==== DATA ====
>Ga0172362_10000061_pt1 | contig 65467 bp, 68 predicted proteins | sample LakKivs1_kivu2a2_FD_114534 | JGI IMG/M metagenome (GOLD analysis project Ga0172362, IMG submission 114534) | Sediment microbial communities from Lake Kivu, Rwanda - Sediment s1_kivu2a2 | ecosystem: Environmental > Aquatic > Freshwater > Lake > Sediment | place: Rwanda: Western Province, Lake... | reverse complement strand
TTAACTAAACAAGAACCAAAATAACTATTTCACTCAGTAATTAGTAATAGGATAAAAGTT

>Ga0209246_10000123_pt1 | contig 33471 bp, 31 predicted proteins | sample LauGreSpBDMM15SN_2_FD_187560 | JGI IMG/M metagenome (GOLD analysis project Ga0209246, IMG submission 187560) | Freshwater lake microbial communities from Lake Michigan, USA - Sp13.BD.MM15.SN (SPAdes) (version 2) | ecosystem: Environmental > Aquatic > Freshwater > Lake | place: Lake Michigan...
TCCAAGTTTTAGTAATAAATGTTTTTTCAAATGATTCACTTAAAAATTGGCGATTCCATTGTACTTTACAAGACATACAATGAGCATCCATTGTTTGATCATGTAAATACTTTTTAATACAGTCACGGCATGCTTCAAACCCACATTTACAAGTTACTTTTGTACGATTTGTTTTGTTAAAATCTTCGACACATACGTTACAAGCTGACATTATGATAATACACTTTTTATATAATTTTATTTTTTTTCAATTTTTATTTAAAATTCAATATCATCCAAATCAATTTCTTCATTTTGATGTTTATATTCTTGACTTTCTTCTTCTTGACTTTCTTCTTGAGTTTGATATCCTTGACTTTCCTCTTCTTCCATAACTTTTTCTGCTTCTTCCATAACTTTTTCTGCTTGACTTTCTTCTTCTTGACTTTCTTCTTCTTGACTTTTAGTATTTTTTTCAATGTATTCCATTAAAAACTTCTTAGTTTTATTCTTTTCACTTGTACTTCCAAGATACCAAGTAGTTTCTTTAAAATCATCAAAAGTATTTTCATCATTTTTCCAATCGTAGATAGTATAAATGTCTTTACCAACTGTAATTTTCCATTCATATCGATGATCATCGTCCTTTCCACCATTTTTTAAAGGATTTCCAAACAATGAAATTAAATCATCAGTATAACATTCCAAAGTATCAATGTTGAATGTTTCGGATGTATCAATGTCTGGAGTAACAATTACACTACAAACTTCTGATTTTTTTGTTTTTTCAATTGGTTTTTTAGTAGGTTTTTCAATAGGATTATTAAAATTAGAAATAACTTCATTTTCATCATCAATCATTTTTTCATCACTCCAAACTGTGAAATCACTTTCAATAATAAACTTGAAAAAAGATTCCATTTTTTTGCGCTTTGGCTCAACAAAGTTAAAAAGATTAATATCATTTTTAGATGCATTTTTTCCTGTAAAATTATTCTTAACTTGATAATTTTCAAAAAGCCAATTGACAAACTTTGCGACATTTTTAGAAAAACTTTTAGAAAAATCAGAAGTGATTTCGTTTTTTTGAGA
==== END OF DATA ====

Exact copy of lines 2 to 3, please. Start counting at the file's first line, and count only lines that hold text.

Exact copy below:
TTAACTAAACAAGAACCAAAATAACTATTTCACTCAGTAATTAGTAATAGGATAAAAGTT

>Ga0209246_10000123_pt1 | contig 33471 bp, 31 predicted proteins | sample LauGreSpBDMM15SN_2_FD_187560 | JGI IMG/M metagenome (GOLD analysis project Ga0209246, IMG submission 187560) | Freshwater lake microbial communities from Lake Michigan, USA - Sp13.BD.MM15.SN (SPAdes) (version 2) | ecosystem: Environmental > Aquatic > Freshwater > Lake | place: Lake Michigan...